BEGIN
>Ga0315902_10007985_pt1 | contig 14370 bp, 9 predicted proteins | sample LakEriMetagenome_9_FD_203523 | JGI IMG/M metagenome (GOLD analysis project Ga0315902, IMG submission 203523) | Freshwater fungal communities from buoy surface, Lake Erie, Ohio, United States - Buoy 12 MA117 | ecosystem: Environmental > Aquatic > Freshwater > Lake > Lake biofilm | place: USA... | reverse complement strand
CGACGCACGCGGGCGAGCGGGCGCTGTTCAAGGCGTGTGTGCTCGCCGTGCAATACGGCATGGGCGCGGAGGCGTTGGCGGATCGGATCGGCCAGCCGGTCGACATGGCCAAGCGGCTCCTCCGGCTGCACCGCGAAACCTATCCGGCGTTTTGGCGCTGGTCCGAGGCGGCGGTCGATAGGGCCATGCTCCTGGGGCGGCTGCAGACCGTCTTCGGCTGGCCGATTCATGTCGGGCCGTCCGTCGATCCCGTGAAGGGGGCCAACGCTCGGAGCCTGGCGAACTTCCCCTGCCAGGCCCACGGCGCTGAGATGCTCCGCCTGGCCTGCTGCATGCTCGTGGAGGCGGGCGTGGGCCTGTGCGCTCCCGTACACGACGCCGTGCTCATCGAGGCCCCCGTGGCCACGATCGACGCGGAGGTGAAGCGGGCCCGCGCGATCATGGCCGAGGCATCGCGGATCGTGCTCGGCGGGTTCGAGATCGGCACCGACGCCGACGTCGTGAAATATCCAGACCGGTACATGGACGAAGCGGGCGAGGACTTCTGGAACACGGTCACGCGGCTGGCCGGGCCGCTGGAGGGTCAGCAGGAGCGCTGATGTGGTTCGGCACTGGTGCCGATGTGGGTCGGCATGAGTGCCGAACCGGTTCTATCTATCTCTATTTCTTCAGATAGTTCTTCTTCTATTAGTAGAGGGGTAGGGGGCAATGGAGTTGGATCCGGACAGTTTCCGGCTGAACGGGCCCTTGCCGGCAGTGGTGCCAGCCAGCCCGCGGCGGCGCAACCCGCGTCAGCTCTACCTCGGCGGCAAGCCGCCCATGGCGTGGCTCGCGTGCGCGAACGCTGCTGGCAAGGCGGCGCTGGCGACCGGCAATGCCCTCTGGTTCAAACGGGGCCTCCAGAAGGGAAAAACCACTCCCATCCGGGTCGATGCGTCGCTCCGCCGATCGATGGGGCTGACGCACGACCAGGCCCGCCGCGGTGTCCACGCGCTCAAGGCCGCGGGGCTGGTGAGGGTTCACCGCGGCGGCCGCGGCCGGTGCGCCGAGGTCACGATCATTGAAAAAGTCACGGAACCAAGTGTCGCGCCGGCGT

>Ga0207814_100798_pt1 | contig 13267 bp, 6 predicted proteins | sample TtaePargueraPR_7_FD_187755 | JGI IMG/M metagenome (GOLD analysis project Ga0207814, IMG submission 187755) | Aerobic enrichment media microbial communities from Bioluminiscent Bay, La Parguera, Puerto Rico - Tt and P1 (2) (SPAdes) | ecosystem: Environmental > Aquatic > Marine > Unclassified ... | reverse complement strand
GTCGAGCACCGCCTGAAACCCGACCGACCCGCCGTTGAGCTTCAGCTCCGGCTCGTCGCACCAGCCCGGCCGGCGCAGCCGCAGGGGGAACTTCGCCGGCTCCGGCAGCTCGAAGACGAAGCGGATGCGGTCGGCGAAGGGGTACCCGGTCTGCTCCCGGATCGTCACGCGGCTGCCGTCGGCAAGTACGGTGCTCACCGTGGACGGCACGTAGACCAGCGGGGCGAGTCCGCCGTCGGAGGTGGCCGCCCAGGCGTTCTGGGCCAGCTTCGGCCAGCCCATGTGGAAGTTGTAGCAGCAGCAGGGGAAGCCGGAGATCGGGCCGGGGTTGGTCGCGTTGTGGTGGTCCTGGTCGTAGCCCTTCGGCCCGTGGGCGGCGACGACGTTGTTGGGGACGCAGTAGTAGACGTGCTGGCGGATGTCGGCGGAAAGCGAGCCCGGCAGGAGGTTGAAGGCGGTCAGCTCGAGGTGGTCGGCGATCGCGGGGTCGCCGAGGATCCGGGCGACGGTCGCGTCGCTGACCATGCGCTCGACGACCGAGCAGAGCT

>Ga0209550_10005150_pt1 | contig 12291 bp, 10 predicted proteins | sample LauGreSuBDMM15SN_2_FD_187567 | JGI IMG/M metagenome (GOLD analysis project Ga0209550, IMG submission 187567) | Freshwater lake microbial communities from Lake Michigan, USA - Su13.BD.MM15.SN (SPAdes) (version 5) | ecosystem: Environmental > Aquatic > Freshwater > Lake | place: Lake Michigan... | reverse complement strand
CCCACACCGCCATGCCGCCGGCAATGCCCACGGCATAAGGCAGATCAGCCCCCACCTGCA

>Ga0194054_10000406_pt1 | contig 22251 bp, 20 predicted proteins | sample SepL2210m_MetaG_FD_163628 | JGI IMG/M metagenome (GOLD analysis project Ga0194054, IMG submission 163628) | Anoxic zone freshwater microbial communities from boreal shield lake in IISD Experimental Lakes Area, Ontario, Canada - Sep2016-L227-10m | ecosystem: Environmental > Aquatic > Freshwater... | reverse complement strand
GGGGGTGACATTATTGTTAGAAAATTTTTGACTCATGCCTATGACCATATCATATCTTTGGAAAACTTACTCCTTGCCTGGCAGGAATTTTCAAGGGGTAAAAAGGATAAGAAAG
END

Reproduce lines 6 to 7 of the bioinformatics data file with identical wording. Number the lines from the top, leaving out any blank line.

CCCACACCGCCATGCCGCCGGCAATGCCCACGGCATAAGGCAGATCAGCCCCCACCTGCA

>Ga0194054_10000406_pt1 | contig 22251 bp, 20 predicted proteins | sample SepL2210m_MetaG_FD_163628 | JGI IMG/M metagenome (GOLD analysis project Ga0194054, IMG submission 163628) | Anoxic zone freshwater microbial communities from boreal shield lake in IISD Experimental Lakes Area, Ontario, Canada - Sep2016-L227-10m | ecosystem: Environmental > Aquatic > Freshwater... | reverse complement strand